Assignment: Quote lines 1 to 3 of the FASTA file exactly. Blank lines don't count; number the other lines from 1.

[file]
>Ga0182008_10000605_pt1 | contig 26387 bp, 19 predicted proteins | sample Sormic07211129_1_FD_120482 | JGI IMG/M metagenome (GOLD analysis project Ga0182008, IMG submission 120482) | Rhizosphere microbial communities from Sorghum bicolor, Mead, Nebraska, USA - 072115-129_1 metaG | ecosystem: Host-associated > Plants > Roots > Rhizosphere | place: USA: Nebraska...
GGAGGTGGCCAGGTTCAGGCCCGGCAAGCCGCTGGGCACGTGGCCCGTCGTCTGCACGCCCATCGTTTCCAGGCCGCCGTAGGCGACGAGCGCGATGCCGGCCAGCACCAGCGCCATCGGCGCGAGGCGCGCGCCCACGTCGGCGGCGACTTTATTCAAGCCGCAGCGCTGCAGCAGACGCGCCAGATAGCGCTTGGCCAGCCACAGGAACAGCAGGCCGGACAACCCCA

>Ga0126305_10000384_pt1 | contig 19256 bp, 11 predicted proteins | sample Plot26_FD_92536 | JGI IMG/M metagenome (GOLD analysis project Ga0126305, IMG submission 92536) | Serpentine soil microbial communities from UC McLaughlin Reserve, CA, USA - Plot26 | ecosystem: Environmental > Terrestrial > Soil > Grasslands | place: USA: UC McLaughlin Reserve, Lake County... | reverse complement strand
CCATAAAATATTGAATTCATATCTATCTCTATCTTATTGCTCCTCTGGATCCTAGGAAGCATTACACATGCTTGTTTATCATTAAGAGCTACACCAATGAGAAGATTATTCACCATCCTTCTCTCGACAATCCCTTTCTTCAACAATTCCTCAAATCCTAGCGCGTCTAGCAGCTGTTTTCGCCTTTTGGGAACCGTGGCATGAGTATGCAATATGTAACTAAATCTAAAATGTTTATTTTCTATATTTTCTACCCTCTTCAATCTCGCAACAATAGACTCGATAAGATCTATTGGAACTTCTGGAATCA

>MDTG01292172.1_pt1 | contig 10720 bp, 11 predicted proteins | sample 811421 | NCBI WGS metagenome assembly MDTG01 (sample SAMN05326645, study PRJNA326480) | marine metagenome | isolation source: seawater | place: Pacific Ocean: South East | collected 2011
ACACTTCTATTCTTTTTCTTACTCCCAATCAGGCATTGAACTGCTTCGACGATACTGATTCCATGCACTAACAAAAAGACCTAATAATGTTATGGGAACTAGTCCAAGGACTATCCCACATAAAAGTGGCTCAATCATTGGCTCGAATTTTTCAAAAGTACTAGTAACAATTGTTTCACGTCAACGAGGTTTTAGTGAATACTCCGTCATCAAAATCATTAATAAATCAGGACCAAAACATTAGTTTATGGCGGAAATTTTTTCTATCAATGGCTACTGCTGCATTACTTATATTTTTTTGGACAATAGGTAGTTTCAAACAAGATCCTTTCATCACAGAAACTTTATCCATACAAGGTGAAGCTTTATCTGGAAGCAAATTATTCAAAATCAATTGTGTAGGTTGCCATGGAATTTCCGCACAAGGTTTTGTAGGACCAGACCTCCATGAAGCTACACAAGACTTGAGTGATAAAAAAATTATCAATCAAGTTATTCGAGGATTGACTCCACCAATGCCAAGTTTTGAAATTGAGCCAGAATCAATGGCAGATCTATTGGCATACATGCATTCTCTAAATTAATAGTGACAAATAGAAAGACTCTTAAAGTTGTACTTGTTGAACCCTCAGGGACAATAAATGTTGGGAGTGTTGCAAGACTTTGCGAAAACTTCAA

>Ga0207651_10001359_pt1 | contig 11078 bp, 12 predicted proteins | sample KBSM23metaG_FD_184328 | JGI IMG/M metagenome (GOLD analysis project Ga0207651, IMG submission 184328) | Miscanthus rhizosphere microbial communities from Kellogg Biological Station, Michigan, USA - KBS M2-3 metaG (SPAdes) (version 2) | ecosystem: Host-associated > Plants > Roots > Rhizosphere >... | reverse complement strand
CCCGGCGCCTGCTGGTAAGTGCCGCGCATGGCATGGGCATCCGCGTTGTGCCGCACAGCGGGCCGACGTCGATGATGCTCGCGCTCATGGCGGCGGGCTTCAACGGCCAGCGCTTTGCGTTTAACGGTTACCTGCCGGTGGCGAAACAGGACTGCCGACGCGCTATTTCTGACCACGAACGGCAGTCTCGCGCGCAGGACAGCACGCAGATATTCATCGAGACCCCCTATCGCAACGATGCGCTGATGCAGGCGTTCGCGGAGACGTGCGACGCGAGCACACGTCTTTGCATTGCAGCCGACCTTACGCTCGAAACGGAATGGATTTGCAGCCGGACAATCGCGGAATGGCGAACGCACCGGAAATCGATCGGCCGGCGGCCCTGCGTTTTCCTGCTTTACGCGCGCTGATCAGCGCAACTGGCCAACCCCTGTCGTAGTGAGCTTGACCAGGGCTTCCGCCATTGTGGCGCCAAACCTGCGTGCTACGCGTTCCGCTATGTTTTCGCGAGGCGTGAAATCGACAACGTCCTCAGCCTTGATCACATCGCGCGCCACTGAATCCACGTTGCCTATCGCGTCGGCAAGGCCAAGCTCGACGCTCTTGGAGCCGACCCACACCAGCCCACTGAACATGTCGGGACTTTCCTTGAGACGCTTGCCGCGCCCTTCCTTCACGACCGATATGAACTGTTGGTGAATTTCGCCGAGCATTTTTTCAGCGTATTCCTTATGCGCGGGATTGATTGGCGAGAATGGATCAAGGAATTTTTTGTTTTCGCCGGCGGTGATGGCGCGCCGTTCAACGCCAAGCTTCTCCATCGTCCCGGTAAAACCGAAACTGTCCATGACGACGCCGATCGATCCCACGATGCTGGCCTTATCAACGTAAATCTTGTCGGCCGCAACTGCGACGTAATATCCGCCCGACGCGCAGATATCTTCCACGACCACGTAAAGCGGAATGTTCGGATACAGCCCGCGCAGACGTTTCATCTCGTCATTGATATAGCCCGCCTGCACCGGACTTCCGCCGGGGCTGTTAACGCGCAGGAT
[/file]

>Ga0182008_10000605_pt1 | contig 26387 bp, 19 predicted proteins | sample Sormic07211129_1_FD_120482 | JGI IMG/M metagenome (GOLD analysis project Ga0182008, IMG submission 120482) | Rhizosphere microbial communities from Sorghum bicolor, Mead, Nebraska, USA - 072115-129_1 metaG | ecosystem: Host-associated > Plants > Roots > Rhizosphere | place: USA: Nebraska...
GGAGGTGGCCAGGTTCAGGCCCGGCAAGCCGCTGGGCACGTGGCCCGTCGTCTGCACGCCCATCGTTTCCAGGCCGCCGTAGGCGACGAGCGCGATGCCGGCCAGCACCAGCGCCATCGGCGCGAGGCGCGCGCCCACGTCGGCGGCGACTTTATTCAAGCCGCAGCGCTGCAGCAGACGCGCCAGATAGCGCTTGGCCAGCCACAGGAACAGCAGGCCGGACAACCCCA

>Ga0126305_10000384_pt1 | contig 19256 bp, 11 predicted proteins | sample Plot26_FD_92536 | JGI IMG/M metagenome (GOLD analysis project Ga0126305, IMG submission 92536) | Serpentine soil microbial communities from UC McLaughlin Reserve, CA, USA - Plot26 | ecosystem: Environmental > Terrestrial > Soil > Grasslands | place: USA: UC McLaughlin Reserve, Lake County... | reverse complement strand